Patients benefit most when physicians have a real choice as to which practice setting is best suited to them, whether that is a small group, large group, or employed by a health system. However, too many physicians who have dedicated their professional lives to caring for their communities are finding that they have no real choice. While in some cases administrative burdens may be reduced, this trend can also result in reduced patient options, elimination of jobs for non-physician support staff, and reduced physicians’ ability to be patient advocates. Worse still, many experienced physicians have indicated they may retire from practice early, further exacerbating barriers to care.
Wait times for needed patient care, including in the emergency departments (ED), will only get worse unless action is taken to improve New York’s practice climate. For example, a recent HANYS study indicated that, across upstate New York, 86% of hospitals EDs indicated there were times when a patient needed to be transferred because a needed specialist was not available.
New York was recently ranked by Wallet Hub as the WORST state in the country to be a physician, due to its low payments for care combined with exorbitant costs. One of the reasons for this designation is the extraordinarily expensive cost for medical liability insurance in New York State.
At the same time, health insurers continue to shrink their networks and cut payments for care delivered, reducing the ability of physicians to pay these exorbitant premiums. Moreover, Medicaid, Medicare and other payors are demanding participation in various value-based payment programs which require extensive infrastructure investment such as upgraded EHR systems. Failure to meet these criteria could result in significant payment cuts.
Exacerbating these problems is the significant increase in patient cost sharing requirements including increasingly unaffordable deductibles. A MSSNY survey reported that nearly 21% of responding physicians indicated that 25-50% of their patients now face deductibles of $2,500-$5,000. And just when it couldn’t get any worse, the New York State Legislature passed one-sided malpractice expansion legislation in 2017 that will drive up exorbitant liability premiums by an additional 10%. It’s little wonder that “physician burnout” is on the rise.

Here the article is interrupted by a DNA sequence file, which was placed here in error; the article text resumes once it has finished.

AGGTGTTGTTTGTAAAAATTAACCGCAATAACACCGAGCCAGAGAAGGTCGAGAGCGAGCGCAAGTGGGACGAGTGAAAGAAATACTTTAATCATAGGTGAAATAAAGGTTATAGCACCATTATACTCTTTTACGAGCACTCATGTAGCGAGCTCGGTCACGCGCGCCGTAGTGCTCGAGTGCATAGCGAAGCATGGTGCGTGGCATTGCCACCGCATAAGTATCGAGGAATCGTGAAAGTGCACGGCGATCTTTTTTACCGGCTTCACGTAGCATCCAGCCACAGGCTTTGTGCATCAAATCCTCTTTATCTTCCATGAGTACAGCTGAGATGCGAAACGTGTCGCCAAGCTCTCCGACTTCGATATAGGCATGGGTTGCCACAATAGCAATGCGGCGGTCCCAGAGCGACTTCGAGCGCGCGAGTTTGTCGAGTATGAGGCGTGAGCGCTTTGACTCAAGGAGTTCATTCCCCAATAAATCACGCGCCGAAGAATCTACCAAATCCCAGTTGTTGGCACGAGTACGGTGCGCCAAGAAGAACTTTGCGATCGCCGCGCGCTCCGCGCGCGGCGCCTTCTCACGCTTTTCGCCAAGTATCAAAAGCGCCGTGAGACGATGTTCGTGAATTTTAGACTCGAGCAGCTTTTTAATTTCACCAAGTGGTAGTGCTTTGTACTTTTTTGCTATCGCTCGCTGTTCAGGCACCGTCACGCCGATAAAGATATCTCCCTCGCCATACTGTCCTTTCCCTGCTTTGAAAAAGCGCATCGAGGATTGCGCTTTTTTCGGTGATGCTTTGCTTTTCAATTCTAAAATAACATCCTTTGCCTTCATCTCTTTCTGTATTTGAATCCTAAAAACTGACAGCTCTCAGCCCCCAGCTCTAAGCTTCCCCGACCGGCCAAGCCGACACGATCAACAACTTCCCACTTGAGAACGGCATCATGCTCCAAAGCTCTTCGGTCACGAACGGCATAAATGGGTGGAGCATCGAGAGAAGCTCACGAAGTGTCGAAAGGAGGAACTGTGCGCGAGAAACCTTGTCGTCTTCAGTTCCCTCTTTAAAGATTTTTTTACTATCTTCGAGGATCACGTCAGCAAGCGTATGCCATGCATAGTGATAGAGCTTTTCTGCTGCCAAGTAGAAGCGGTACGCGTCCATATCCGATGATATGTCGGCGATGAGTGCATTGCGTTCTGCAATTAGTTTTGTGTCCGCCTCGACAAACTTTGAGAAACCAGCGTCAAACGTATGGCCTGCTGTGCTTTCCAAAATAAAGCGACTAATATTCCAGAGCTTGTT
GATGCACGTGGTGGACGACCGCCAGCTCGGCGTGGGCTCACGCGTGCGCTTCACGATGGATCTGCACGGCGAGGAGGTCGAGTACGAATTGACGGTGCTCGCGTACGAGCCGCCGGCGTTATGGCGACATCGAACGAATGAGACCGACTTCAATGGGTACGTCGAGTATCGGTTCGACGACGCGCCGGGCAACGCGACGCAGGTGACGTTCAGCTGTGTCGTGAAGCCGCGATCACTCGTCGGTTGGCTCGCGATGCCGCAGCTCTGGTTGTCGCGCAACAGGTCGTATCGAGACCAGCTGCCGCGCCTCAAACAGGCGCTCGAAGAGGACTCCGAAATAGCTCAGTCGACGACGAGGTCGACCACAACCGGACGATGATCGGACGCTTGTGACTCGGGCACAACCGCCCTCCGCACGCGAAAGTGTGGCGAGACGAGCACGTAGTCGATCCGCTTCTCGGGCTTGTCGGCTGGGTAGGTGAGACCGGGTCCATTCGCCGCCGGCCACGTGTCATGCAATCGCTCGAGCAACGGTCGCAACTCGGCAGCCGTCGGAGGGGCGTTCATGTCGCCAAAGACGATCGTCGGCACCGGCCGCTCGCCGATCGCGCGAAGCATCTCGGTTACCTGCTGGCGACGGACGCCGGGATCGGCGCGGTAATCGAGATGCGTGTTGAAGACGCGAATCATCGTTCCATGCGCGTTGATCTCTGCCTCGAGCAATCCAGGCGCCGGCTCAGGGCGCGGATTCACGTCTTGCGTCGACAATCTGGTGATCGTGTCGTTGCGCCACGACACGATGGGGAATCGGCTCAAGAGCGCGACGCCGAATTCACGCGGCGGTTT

Physicians need legislation to preserve their ability to deliver care to patients, and they need rejection of legislation that would make existing problems even worse. The goal of MSSNY’s 2018 Legislative Program is to assure the enactment of policies that enable New Yorkers to continue to have meaningful access to New York’s world-class doctors and healthcare institutions.
Other Reforms Needed
In addition to the collective negotiation legislation, MSSNY also supports legislation that would:
Each of these concerns could also be resolved if New York were to enact a physician collective negotiation bill.
Preserving Access to Care for Injured Workers
MSSNY continues to work proactively with groups representing injured workers to reduce the hassles they face in receiving needed care and treatment. Legislation enacted in 2017 requires stronger criteria for those to serve as Independent Medical Examiners and new provisions to hasten the resolution of Workers Compensation claims. MSSNY also continues to work closely with the WC Board on efforts to minimize the administrative hassles associated with implementing a drug formulary and implementing new impairment guidelines. However, MSSNY continues to strongly oppose overreaching efforts that would marginalize physician participation in the WC system, such as legislation (A.8319 and S.5344) that would make it harder for injured workers to receive needed care from their treating physicians by: